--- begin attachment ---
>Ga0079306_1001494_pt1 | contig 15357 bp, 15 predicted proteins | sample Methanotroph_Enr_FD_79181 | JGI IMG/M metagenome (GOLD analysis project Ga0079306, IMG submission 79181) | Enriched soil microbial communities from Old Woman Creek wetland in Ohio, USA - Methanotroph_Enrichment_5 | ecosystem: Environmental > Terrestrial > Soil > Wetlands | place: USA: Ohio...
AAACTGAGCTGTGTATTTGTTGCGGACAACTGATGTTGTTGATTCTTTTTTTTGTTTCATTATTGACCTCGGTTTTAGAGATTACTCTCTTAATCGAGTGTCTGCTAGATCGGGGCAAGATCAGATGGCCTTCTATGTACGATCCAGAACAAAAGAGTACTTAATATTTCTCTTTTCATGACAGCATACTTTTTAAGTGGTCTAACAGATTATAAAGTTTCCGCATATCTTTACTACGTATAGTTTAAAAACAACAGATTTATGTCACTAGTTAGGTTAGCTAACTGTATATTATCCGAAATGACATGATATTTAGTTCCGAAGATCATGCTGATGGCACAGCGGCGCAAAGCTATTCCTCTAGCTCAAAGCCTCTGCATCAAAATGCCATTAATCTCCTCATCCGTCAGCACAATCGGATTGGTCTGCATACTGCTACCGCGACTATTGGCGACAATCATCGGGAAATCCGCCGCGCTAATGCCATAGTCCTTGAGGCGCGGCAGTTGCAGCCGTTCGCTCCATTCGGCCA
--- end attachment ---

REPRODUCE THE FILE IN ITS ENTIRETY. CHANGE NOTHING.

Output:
>Ga0079306_1001494_pt1 | contig 15357 bp, 15 predicted proteins | sample Methanotroph_Enr_FD_79181 | JGI IMG/M metagenome (GOLD analysis project Ga0079306, IMG submission 79181) | Enriched soil microbial communities from Old Woman Creek wetland in Ohio, USA - Methanotroph_Enrichment_5 | ecosystem: Environmental > Terrestrial > Soil > Wetlands | place: USA: Ohio...
AAACTGAGCTGTGTATTTGTTGCGGACAACTGATGTTGTTGATTCTTTTTTTTGTTTCATTATTGACCTCGGTTTTAGAGATTACTCTCTTAATCGAGTGTCTGCTAGATCGGGGCAAGATCAGATGGCCTTCTATGTACGATCCAGAACAAAAGAGTACTTAATATTTCTCTTTTCATGACAGCATACTTTTTAAGTGGTCTAACAGATTATAAAGTTTCCGCATATCTTTACTACGTATAGTTTAAAAACAACAGATTTATGTCACTAGTTAGGTTAGCTAACTGTATATTATCCGAAATGACATGATATTTAGTTCCGAAGATCATGCTGATGGCACAGCGGCGCAAAGCTATTCCTCTAGCTCAAAGCCTCTGCATCAAAATGCCATTAATCTCCTCATCCGTCAGCACAATCGGATTGGTCTGCATACTGCTACCGCGACTATTGGCGACAATCATCGGGAAATCCGCCGCGCTAATGCCATAGTCCTTGAGGCGCGGCAGTTGCAGCCGTTCGCTCCATTCGGCCA